Bad to the Bone by Wendy Byrne
Genre: Romance, Adventure
Publication: September 7th, 2015 by Entangled Publishing
When her Uncle Jack is arrested on drug charges, Sammie Murphy hops the first plane to Key West. Being rescued isn’t on her uncle’s to-do list, though. When he admits guilt and instructs her to go home, Sammie knows with 100% certainty something is seriously wrong.
Veteran DEA agent Enrique Santos knows when a bust is solid. So why is he allowing Jack Murphy’s niece to mess with his head? He’s been set-up and nearly killed by a woman like her before, and he’s not about to make that mistake again.
But then things at Murphy’s bar take a turn for the dangerous, leaving Sammie entangled in Enrique’s dark past. Forced to second-guess his convictions, Enrique has no choice but to kidnap the one woman who could destroy everything...including his heart.
Wendy Byrne Guilty Pleasures:
My first guilt pleasure: Just sitting in the morning, alone, drinking my chai in the dark and surfing the internet. Of course I love chocolate as well—but it’s got to be the good kind—I’m not wasting calories on Nestle’s. And not in the morning!
My next guilty pleasure: Just when I was just about ready to give up on regular TV, I stumbled upon three shows that have made my got-to-watch-list. This season I’ve been totally obsessed with Empire, How to Get Away with Murder and Wayward Pines. It’s the story line that surprises me every week; the twists and turns that suck me in. And with Empire, it’s the music as well. Cookie on Empire is an amazing character played by an amazing actress. Viola Davis on HTGAWM is likewise an amazing actress. For Wayward Pines it’s a story that I wouldn’t normally watch, but tuned in and was hooked. The story line keeps you guessing about a whole lot of things. But it’s the characters, the depth and layers they bring to the performance and to the writing that shines. With all three shows, you think have them figured and then they do something surprising—and seemingly out of character.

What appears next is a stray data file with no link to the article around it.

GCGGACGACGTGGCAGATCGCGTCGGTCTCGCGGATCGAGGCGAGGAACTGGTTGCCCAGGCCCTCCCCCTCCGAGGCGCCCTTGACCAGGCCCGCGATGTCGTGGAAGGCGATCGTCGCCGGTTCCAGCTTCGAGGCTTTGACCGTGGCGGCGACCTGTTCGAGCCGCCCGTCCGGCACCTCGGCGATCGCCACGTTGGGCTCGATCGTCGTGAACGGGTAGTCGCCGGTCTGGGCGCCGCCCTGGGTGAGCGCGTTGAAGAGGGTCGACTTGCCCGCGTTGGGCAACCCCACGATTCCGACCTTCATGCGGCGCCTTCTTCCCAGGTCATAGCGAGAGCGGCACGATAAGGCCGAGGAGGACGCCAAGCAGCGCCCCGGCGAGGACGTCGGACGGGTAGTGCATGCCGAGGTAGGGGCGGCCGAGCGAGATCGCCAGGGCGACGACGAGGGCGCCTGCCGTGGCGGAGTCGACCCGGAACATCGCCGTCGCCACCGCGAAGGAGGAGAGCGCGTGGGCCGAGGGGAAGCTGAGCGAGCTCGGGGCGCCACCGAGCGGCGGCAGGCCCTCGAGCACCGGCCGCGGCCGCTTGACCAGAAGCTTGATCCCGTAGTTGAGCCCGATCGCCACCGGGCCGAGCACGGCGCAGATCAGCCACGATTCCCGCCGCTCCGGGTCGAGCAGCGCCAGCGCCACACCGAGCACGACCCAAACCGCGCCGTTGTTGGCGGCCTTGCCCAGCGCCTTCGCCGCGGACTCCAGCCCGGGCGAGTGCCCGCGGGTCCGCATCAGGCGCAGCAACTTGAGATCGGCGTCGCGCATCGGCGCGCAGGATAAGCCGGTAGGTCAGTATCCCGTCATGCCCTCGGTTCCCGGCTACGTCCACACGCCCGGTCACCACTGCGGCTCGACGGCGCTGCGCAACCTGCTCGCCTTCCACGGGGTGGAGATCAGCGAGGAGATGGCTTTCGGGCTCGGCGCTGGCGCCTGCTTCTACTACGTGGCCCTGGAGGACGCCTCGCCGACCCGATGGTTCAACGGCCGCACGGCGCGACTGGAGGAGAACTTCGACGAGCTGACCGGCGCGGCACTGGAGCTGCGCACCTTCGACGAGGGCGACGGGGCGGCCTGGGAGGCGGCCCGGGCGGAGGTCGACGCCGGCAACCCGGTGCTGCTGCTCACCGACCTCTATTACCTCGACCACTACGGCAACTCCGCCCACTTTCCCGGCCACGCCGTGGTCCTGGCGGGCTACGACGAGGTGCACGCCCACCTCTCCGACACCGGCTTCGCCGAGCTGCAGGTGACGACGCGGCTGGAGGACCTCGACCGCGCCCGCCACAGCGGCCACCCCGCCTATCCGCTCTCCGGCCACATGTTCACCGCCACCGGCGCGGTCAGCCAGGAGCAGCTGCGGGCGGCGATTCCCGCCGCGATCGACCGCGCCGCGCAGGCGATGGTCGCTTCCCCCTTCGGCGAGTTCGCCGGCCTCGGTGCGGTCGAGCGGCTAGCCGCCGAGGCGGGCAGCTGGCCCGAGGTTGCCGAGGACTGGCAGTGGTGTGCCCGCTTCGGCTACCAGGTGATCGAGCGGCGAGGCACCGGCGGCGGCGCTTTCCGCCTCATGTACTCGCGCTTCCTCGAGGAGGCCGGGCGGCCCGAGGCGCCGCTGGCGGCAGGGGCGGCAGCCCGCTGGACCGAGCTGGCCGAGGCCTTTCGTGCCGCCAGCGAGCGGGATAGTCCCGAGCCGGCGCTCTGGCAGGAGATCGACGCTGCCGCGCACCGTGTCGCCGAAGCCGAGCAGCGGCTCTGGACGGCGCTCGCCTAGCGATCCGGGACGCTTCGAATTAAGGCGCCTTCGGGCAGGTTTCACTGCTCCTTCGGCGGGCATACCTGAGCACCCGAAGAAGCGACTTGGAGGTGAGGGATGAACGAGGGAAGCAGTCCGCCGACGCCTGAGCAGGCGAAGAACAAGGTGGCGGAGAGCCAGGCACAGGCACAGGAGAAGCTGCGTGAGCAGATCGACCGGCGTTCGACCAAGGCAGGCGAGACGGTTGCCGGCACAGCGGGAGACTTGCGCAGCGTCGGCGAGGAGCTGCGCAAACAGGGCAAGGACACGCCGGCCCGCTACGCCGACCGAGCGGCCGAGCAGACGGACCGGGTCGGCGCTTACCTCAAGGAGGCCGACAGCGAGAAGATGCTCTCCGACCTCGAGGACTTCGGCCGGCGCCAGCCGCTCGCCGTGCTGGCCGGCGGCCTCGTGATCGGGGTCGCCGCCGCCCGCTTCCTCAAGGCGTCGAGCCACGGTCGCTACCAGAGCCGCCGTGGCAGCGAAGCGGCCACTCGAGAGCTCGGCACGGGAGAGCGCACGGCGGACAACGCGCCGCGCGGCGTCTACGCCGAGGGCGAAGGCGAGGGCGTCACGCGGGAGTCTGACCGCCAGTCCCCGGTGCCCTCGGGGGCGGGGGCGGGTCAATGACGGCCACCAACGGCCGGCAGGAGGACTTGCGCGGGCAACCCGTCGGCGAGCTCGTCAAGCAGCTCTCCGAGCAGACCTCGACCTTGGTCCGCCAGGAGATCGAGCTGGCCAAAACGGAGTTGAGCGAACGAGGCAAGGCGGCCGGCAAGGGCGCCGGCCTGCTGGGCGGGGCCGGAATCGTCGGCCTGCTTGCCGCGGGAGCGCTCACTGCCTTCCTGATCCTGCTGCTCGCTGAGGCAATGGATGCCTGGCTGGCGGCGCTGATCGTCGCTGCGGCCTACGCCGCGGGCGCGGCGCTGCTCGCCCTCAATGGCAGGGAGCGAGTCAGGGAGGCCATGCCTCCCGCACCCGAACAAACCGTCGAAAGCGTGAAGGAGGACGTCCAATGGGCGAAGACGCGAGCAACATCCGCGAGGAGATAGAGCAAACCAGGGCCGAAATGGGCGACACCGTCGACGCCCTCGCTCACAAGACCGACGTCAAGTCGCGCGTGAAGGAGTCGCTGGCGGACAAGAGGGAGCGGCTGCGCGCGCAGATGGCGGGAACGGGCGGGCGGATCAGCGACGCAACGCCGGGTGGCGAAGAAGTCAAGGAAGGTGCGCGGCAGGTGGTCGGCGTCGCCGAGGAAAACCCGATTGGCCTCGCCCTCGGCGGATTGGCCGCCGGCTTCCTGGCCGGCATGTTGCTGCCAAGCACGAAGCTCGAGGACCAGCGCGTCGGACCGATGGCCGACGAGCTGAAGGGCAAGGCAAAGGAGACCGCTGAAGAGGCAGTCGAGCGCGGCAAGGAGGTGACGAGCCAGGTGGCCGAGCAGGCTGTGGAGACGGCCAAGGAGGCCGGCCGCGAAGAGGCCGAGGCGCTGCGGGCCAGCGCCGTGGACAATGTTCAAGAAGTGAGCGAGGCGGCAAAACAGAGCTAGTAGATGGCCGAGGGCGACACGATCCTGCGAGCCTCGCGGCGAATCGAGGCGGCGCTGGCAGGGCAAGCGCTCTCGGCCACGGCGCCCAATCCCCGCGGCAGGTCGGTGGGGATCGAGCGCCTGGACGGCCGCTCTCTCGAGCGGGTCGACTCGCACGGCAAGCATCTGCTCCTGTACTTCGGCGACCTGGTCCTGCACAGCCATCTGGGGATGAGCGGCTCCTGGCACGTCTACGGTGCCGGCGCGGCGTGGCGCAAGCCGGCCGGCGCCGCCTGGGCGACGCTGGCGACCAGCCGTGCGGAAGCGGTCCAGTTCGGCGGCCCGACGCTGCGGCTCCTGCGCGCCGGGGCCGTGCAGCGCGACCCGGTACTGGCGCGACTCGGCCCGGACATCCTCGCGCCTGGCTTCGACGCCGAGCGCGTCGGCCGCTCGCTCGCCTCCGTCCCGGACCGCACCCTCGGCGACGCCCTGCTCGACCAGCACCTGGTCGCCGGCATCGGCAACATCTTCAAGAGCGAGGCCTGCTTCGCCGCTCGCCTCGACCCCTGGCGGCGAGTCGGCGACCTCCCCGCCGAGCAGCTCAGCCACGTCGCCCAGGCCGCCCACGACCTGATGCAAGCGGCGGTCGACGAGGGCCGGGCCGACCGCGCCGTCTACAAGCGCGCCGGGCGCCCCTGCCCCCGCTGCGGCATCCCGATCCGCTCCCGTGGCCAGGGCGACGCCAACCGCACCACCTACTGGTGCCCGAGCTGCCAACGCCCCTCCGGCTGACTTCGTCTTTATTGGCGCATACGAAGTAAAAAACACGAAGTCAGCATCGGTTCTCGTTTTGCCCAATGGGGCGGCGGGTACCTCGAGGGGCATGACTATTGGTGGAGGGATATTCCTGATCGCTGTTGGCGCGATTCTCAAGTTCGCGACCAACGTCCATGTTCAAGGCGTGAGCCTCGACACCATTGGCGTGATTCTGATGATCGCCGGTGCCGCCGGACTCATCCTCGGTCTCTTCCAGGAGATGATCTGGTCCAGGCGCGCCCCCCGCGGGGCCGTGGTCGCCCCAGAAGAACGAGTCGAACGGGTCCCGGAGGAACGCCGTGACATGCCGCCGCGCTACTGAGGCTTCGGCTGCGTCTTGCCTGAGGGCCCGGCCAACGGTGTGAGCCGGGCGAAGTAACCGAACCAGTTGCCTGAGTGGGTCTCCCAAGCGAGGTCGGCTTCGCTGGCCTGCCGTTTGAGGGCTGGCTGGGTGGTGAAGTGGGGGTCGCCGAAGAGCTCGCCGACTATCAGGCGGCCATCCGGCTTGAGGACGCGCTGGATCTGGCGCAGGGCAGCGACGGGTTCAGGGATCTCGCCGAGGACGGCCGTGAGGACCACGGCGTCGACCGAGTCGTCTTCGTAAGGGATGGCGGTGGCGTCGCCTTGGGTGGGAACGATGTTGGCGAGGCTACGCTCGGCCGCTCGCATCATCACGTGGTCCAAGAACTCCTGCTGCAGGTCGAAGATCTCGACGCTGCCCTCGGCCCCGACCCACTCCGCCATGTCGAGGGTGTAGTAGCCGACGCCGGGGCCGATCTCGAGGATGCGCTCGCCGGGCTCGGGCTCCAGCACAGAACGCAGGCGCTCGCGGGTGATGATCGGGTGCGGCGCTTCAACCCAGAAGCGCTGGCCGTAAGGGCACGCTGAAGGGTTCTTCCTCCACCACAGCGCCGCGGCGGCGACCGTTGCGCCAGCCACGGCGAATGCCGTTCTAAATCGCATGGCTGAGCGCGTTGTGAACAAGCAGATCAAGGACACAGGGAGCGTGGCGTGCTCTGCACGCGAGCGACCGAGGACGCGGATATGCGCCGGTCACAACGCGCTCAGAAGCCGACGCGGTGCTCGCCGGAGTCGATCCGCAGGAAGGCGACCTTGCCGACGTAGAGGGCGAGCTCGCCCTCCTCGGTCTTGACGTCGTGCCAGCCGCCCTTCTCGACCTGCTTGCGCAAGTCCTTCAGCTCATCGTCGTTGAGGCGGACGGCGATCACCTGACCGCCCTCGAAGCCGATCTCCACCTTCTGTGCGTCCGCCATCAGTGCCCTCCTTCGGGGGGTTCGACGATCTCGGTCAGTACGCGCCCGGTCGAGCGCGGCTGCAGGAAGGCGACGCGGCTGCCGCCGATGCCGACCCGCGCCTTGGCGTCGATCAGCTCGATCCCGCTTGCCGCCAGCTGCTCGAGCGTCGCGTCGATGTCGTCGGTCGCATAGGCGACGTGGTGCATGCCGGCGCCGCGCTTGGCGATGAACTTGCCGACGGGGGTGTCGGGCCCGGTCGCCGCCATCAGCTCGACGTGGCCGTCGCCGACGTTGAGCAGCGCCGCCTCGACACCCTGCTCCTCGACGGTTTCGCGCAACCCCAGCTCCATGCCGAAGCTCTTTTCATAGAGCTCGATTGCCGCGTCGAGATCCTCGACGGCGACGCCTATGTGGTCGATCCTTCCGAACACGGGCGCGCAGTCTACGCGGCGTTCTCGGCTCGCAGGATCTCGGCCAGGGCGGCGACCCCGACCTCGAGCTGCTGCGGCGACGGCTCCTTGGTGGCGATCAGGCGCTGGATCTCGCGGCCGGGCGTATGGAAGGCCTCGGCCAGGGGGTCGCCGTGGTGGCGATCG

Giving depth to characters is more difficult to do in writing as the reader doesn’t have the visual context. Instead the writer has to convey character through description, word choice, inflection, body language, inner dialogue, etc. All these things a writer struggles with, is taken for granted when you watch a film and the actor/actress does a bang up job nailing the character. For those of you who read The Help and then saw the movie, it was an easy transition for those characters that danced about your head as they came to life in film.
Here’s how Enrique describes Sammie the first time he sees her. Even through his eyes, you get a good sense of who she is:
From the tip of the blond braid trailing down her back to the long curvaceous line of her legs, nothing was logical about her. Especially those Doc Marten boots she wore with tan athletic socks. Most women this far south wore sandals or maybe gym shoes. No woman he knew wore brown leather high-top boots.
Green eyes, a little upturned nose, and a firm set to her jawline let him know she had a stubborn streak a mile long.
About the Author
Wendy lives in the Chicago area. She has a Masters in Social Work and worked in the child welfare field for twelve years before she decided to pursue her dream of writing.
Between teaching college classes, trying to get her morbidly obese cat to slim down and tempering the will of her five-year-old granddaughter, who's determined to become a witch when she turns six so she can fly on her broom to see the Eiffel Tower and put hexes on people--not necessarily in that order--somehow Wendy still manages to fit in writing. She spends the remainder of her days inflicting mayhem on her hero and heroine until they beg for mercy.